Some examples of this type of paints are;
Natural paints are the safest paint to use for your home and it’s better for the environment. The only problem is that they tend to be more expensive than ordinary paint. It’s like choosing the organic version when grocery shopping, you are paying that premium price for the organic selection.
These are paints with VOC levels that fall within the range of 5 liters or less. Careful attention needs to paid these sort of paints as they are often delicate as a simple addition of colorants can bump their VOC levels to 10 liters which are above the required threshold of what a zero VOC paint should be, even though acceptable by some standards.
Manufacturers often state their paints fall within this line, but it isn’t always true.
Examples of these types of paints include:
The biggest advantage of Zero VOC paint (besides the chemicals)? No odor. Avoid the stinky odor and chemicals and get Zero VOC paint if possible.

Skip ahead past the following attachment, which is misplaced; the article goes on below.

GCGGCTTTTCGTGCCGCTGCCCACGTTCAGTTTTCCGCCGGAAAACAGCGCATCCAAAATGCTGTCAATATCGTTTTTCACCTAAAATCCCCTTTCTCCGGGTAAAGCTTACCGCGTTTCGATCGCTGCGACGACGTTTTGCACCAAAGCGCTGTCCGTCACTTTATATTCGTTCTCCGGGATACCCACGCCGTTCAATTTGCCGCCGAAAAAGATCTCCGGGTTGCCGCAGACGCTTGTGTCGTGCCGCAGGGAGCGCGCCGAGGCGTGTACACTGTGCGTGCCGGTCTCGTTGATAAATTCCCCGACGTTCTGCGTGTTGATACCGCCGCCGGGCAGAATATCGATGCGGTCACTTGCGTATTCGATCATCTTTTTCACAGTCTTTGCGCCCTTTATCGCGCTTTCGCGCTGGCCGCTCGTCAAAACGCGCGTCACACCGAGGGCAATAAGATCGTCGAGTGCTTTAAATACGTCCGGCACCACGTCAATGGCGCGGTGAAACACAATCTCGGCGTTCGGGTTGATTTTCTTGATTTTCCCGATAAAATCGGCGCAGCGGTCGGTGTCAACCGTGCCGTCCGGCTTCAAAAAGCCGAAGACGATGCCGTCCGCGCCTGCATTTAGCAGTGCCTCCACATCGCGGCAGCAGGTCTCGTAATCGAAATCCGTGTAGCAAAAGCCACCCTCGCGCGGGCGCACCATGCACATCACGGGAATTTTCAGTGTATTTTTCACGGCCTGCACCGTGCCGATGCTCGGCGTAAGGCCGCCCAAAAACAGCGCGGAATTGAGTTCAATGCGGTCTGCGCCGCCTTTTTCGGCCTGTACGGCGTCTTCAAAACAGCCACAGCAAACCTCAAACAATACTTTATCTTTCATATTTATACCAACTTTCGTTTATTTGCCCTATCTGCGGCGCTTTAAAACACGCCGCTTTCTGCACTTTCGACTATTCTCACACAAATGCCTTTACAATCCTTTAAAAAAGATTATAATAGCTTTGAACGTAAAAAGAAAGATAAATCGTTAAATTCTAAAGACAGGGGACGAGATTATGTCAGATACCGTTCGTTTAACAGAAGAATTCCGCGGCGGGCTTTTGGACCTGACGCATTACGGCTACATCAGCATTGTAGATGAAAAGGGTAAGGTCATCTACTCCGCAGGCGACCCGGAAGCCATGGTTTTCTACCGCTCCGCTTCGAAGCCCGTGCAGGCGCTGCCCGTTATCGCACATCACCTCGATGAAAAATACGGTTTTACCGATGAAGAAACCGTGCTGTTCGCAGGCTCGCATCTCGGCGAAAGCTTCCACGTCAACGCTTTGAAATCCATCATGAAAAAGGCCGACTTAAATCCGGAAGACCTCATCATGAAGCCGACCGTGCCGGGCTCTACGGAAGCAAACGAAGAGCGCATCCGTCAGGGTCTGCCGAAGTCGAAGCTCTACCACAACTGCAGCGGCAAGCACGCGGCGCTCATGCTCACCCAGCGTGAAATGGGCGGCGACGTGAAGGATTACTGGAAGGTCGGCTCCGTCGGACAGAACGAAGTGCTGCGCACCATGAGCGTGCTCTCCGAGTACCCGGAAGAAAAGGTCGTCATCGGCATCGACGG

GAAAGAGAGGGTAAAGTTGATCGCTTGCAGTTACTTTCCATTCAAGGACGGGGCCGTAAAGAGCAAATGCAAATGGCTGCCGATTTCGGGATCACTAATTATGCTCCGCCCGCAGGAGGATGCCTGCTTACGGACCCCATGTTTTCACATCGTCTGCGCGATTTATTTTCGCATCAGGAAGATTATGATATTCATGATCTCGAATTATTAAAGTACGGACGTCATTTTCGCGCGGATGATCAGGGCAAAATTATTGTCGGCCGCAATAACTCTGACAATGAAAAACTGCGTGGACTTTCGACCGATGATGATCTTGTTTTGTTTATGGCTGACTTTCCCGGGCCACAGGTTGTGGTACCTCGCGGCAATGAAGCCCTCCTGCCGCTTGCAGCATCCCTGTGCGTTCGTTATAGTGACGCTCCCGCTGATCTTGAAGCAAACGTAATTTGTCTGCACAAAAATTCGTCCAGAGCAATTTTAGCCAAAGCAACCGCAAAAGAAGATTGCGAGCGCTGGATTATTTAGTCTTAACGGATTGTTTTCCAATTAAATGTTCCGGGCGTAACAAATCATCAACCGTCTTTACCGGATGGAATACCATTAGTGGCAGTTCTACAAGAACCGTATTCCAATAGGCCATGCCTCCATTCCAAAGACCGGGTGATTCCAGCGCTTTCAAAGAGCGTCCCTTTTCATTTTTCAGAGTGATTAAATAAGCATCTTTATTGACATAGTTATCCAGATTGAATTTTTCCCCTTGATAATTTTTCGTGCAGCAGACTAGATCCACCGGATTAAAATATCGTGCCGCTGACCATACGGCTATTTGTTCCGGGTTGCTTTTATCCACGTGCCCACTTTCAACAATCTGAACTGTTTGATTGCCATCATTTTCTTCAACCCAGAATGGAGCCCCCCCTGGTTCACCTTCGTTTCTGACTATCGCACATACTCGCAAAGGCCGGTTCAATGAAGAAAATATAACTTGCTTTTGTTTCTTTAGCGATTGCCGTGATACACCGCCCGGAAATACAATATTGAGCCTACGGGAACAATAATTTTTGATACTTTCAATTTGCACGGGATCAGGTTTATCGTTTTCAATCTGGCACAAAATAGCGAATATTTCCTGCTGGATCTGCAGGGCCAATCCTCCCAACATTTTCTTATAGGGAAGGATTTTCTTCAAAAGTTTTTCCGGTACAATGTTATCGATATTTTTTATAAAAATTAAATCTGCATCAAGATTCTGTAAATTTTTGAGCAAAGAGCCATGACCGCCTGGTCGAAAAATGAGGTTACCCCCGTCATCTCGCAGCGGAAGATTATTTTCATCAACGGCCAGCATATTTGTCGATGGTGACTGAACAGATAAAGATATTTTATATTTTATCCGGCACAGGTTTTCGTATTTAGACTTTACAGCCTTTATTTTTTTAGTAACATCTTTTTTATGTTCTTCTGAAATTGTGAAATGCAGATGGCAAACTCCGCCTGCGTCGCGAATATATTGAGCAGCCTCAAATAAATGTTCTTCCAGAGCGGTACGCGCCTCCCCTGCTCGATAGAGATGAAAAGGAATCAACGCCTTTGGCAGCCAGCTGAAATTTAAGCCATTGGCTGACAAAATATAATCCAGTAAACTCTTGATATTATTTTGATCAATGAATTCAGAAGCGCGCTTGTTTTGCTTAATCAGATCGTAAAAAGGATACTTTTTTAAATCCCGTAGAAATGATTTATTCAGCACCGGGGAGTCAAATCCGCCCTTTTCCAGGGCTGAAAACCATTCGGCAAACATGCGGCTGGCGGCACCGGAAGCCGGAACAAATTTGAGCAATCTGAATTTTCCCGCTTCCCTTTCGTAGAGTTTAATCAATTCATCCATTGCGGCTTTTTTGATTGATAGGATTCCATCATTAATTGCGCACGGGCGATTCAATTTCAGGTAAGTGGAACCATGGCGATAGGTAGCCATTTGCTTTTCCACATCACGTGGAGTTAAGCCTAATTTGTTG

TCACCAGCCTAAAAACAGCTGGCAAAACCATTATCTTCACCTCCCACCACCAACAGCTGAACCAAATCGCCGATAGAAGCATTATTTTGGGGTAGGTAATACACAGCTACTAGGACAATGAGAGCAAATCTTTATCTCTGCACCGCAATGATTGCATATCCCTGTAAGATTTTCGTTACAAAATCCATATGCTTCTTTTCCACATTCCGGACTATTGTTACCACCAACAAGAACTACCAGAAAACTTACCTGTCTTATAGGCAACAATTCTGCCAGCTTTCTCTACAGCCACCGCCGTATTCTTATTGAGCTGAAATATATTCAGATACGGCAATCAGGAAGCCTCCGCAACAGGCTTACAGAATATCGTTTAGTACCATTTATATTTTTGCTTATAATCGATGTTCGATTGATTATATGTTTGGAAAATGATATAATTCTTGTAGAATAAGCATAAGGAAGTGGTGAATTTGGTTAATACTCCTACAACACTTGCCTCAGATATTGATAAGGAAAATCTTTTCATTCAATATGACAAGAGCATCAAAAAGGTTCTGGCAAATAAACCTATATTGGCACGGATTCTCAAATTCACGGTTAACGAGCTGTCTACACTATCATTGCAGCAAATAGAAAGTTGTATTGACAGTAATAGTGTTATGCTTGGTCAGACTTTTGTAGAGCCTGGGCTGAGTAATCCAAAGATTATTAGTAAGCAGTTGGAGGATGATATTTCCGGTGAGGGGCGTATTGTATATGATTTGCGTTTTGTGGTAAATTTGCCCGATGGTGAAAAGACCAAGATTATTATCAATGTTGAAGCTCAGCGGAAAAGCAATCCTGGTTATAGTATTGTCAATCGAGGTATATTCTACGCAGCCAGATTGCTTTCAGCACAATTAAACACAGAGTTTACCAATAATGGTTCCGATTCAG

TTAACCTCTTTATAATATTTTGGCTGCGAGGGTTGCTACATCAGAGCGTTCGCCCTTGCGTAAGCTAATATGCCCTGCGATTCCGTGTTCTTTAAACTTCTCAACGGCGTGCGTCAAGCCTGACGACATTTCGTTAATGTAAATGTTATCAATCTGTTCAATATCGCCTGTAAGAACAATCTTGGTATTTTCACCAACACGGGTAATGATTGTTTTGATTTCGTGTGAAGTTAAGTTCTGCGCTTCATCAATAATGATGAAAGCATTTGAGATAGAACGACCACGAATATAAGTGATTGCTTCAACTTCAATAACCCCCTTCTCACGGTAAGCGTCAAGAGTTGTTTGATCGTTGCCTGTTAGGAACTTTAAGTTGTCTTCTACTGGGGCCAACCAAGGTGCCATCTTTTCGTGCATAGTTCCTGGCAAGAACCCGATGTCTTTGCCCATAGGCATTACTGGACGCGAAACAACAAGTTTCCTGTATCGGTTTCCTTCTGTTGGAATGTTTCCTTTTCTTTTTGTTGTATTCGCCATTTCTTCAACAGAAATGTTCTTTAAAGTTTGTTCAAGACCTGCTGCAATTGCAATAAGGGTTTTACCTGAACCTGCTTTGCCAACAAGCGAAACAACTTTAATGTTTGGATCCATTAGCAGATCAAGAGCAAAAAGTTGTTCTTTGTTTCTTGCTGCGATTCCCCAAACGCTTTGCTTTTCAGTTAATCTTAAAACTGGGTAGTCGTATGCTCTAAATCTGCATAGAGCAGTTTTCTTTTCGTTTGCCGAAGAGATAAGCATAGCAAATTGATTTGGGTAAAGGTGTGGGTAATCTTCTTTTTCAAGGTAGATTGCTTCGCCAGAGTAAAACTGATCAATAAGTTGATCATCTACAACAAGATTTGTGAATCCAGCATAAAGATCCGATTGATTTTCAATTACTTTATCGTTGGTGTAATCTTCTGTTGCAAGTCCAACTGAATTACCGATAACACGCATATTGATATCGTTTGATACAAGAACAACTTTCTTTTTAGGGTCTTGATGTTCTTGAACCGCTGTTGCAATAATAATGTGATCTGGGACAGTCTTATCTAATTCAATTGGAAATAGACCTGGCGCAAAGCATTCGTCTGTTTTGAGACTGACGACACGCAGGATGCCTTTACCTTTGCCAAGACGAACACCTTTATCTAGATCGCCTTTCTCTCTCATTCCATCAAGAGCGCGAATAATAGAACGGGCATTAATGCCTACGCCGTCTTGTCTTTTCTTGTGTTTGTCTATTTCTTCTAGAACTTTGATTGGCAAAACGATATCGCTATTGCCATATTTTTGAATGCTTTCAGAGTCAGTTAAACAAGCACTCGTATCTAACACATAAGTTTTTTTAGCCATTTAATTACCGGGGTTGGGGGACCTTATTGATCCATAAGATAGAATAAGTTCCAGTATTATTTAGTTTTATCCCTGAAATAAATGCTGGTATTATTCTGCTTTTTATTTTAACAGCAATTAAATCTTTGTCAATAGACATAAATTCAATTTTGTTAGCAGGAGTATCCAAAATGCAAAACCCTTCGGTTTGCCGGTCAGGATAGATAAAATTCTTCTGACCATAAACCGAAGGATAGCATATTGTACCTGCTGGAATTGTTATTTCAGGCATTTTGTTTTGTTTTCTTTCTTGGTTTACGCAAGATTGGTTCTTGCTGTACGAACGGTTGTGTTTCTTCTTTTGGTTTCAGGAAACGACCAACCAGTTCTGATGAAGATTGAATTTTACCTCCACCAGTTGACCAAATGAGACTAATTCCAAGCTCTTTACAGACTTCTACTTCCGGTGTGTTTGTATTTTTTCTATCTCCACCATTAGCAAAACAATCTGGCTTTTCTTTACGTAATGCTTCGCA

Low VOC paints are mixed with water as the main agent as opposed to petroleum solvents, thereby making them less susceptible to releasing harmful emissions to the atmosphere.
They have much lower levels of heavy metals, formaldehyde, and all the other bad chemicals you are trying to avoid.
These types of paints include:
Remember, Low VOC paint will still have an odor when you are actively painting with it. After it dries, the smell will go away quicker versus traditional paint. Make sure you try to buy paint that contains 25-30 grams of VOC or less.
We also have an article that explains potential toxicity in water paints and how to avoid it. Go here for full details.
What the Experts Say About Toxic Paint
According to experts (JournalNow), emission often occurs in the first few days after painting is done, with some cases having these harmful chemicals being present within the region for years.
This issue is especially harmful in the case of newly born babies as their respiratory organs consume more oxygen than those of fully grown adults, thereby meaning they are more likely to be affected by the effects than adults.
Some of these harmful chemicals that get thrown into the atmosphere are known to also be some of the causes of cancer in humans and animals. Well, people can often be of the mindset that just about anything can cause cancer these days, and be a little lackadaisical about their health in general.